STANDARD OF REVIEW
¶5 Whether a court lacks subject matter jurisdiction to adjudicate a controversy is a question of law reviewed de novo for correctness. Harrington v. Energy W. Inc., 2015 MT 233, ¶ 7, 380 Mont. 298, 356 P.3d 441.
¶6 Whether the District Court erroneously denied Defendants’ Rule 12(b)(1) motion to dismiss the Plaintiffs’ claims against the County due to lack of subject matter jurisdiction?
¶7 Subject-matter jurisdiction is the threshold authority of a court to consider and adjudicate particular types or classes of cases, controversies, or proceedings regardless of the procedural or substantive sufficiency of particular claims. Stowe v. Big Sky Vacation Rentals, Inc., 2019 MT 288, ¶ 12, 398 Mont. 91, 454 P.3d 655 (distinguishing subject matter jurisdiction from failure to state a claim); Larson v. State, 2019 MT 28, ¶¶ 17-19, 394 Mont. 167, 434 P.3d 241 (distinguishing between subject matter jurisdiction, justiciability, and substantive cognizability); Harrington, ¶ 13; Lorang v. Fortis Ins. Co., 2008 MT 252, ¶ 57, 345 Mont. 12, 192 P.3d 186; Ballas v. Missoula City Bd. of Adjustment, 2007 MT 299, ¶¶ 15-16, 340 Mont. 56, 172 P.3d 1232 (distinguishing subject matter jurisdiction from standing); Restatement (Second) of Judgments § 11 cmt. e (Am. Law Inst. 1982) (distinguishing subject matter jurisdiction from matters of procedure and substantive merit). Subject matter jurisdiction is subject to challenge or review at any time on motion, or sua sponte by the court, and cannot be established or maintained by consent or waiver of the parties. Stanley v. Lemire, 2006 MT 304, ¶¶ 31-32, 334 Mont. 489, 148 P.3d 643; Sage v. Gamble, 279 Mont. 459, 463, 929 P.2d 822, 824 (1996); Corban v. Corban, 161 Mont. 93, 96, 504 P.2d 985, 987 (1972). An asserted claim for relief is thus subject to dismissal due to lack of subject matter jurisdiction over that type of claim. M. R. Civ. P. 12(b)(1). Under Rule 12(b)(1), the court must generally take all well-pled factual assertions as true in the light most favorable to the claimant and then dismiss only if the claim, as pled, is not of a type or within a class of claims the court has threshold authority to consider and adjudicate. Stowe, ¶ 12.3
¶8 “The subject matter jurisdiction of Montana district courts derives exclusively from Article VII, Section 4, of the Montana Constitution” and conforming statutes. Larson, ¶ 17; Stanley, ¶ 52. District courts thus have subject matter jurisdiction over “all civil matters and cases at law and in equity.” Mont. Const. art. VII, § 4(1). Accord § 3-5-302(1)(b)-(c), MCA (district court jurisdiction over “all civil and probate matters” and “all cases at law and in equity”). Here, regardless of procedural or substantive sufficiency, the County claims pled in Plaintiffs’ Fourth Amended Complaint are civil claims for relief based on Montana statutes, common law, or equity. Thus, the District Court unquestionably has subject matter jurisdiction over those claims as a threshold matter of law. We hold that the District Court did not erroneously deny the County's Rule 12(b)(1) motion to dismiss the asserted County claims due to lack of subject matter jurisdiction.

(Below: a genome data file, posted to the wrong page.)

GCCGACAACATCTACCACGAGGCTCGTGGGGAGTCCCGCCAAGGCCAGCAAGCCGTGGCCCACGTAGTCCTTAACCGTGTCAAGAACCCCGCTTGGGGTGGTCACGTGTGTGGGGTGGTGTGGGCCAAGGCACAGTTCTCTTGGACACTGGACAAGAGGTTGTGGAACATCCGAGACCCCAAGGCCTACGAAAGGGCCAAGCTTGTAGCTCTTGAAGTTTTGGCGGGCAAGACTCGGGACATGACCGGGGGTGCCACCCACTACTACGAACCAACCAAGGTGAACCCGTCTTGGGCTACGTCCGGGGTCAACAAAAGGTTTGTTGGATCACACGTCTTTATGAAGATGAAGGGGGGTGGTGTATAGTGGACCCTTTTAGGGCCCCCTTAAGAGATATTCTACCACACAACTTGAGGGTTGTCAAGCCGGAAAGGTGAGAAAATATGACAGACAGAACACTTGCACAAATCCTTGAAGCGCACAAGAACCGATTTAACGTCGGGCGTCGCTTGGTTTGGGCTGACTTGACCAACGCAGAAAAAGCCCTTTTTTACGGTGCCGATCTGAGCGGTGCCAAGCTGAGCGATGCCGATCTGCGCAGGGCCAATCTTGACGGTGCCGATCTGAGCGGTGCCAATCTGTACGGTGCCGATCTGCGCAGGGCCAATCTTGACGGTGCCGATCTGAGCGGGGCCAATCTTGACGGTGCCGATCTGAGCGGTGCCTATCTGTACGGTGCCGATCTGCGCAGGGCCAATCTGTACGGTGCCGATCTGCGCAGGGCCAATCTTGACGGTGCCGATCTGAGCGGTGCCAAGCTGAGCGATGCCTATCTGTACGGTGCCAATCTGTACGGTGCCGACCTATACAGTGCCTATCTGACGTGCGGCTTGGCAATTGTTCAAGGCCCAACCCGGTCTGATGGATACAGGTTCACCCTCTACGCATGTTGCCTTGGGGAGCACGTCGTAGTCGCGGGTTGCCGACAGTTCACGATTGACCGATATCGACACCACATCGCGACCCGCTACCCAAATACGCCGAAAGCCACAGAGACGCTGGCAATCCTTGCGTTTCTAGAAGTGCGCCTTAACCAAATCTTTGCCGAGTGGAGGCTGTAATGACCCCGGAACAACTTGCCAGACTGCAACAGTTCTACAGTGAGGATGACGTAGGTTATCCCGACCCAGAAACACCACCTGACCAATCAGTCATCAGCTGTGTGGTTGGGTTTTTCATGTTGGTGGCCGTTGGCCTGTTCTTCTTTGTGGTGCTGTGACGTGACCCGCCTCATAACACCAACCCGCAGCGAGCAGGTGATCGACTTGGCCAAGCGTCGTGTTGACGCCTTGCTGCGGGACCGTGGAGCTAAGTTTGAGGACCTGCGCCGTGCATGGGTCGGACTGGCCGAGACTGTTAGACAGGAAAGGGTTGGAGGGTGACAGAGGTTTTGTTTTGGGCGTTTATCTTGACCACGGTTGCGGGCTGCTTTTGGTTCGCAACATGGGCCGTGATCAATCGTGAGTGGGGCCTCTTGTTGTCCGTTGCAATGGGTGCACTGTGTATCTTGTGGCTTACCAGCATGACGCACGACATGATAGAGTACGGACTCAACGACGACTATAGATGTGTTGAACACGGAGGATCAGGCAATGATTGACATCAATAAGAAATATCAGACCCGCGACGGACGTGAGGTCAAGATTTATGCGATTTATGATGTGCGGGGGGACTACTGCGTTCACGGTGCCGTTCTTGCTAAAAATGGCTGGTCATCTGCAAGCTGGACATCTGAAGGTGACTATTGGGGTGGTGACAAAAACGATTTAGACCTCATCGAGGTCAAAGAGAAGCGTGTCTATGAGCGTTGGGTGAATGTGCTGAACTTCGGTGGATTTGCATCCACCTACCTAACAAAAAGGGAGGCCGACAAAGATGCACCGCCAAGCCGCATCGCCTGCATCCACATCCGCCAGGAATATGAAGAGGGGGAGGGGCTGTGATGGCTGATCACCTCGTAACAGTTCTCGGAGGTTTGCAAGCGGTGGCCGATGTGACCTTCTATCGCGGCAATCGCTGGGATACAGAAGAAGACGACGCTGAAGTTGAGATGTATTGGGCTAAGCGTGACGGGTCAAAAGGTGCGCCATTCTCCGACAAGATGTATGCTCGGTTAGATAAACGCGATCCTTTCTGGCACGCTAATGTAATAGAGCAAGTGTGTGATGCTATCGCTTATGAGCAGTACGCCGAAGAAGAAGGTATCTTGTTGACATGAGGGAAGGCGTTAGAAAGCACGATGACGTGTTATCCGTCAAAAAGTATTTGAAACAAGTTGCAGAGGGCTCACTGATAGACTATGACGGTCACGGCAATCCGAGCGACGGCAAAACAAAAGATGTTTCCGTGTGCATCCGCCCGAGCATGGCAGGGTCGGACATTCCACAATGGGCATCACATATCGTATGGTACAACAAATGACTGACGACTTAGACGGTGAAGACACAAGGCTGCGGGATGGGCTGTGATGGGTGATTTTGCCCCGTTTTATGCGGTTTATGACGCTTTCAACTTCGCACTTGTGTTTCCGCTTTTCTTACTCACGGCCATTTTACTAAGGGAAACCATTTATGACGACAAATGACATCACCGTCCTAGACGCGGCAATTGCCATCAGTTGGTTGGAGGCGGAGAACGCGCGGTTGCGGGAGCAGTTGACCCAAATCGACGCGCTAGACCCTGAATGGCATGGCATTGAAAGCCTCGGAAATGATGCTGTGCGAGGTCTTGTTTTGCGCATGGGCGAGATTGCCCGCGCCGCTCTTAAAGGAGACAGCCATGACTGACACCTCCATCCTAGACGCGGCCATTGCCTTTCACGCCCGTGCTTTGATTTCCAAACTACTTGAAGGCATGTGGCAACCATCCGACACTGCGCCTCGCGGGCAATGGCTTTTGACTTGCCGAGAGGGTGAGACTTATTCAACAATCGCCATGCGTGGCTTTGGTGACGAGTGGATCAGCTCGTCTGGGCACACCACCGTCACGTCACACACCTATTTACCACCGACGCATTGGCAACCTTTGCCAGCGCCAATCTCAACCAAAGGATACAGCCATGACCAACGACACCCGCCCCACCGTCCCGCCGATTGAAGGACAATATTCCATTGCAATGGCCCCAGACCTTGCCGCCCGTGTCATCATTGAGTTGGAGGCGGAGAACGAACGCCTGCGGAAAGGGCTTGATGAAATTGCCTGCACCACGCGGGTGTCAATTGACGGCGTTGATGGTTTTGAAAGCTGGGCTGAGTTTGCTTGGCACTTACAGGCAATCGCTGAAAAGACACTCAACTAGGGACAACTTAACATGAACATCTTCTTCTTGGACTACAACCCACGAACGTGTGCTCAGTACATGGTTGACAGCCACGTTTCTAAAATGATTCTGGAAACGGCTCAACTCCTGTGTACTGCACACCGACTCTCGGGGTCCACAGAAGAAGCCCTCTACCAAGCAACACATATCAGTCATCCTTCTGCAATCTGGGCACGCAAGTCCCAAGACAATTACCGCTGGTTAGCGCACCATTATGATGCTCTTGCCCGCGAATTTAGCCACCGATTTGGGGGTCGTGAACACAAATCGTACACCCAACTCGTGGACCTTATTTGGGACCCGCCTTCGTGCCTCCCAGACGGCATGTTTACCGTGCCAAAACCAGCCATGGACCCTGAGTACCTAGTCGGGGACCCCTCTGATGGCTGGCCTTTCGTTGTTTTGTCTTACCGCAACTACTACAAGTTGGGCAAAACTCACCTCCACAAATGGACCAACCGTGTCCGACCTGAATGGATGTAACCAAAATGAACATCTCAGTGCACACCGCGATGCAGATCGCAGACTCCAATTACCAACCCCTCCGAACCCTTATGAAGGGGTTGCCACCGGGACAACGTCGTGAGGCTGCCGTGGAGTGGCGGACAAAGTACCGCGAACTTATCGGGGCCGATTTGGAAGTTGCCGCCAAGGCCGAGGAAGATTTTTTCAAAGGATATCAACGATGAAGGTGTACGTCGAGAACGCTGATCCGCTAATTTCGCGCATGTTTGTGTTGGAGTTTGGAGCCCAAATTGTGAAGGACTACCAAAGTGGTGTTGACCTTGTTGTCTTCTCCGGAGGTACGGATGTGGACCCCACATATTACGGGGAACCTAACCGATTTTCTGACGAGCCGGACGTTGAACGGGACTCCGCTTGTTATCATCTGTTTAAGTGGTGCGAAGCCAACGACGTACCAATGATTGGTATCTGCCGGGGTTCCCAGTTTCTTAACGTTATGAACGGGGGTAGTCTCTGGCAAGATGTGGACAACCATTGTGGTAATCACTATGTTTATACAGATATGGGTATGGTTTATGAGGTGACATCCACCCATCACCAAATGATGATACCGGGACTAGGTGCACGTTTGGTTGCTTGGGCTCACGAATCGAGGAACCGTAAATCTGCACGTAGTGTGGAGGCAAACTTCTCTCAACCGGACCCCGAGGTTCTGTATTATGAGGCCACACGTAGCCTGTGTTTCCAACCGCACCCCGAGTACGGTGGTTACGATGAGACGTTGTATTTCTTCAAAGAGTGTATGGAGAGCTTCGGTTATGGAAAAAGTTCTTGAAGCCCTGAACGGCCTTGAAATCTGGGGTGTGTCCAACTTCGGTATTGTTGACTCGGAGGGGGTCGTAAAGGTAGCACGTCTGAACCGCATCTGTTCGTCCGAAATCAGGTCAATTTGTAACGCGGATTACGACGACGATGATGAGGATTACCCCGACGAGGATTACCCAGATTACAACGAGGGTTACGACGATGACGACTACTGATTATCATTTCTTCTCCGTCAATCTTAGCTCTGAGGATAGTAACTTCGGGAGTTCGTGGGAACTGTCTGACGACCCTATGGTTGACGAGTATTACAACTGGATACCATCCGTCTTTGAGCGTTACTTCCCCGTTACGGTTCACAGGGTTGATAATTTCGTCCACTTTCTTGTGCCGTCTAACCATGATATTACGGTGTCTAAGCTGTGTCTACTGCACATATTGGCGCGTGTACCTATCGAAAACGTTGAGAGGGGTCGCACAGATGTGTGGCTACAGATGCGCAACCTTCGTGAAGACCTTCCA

¶9 In contrast to the limited focus of M. R. Civ. P. 12(b)(1), the distinct focus of a Rule 12(b)(6) motion to dismiss is whether an asserted claim for relief “is facially sufficient to state a cognizable legal claim entitling the claimant to relief on the facts pled.” Stowe, ¶ 12 (internal citations omitted). Whether an asserted claim is facially sufficient to state a cognizable claim entitling the claimant to relief on the facts pled “is a question of substantive law on the merits” rather than a threshold issue of subject matter jurisdiction or related justiciability. Larson, ¶ 19 (internal citations omitted).
¶10 Here, though styled as a Rule 12(b)(1) motion to dismiss, the County's motion in substance asserts that the County claims pled in Plaintiffs’ Fourth Amended Complaint fail to state legally cognizable claims because no express or implied right or remedy exists for private enforcement of the statutory duties and requirements asserted as the legal predicates for those claims. Thus, rather than a Rule 12(b)(1) motion to dismiss due to lack of subject matter jurisdiction, the County's motion to dismiss the asserted County claims is in substance a Rule 12(b)(6) motion to dismiss due to failure to state a claim for which relief may be granted.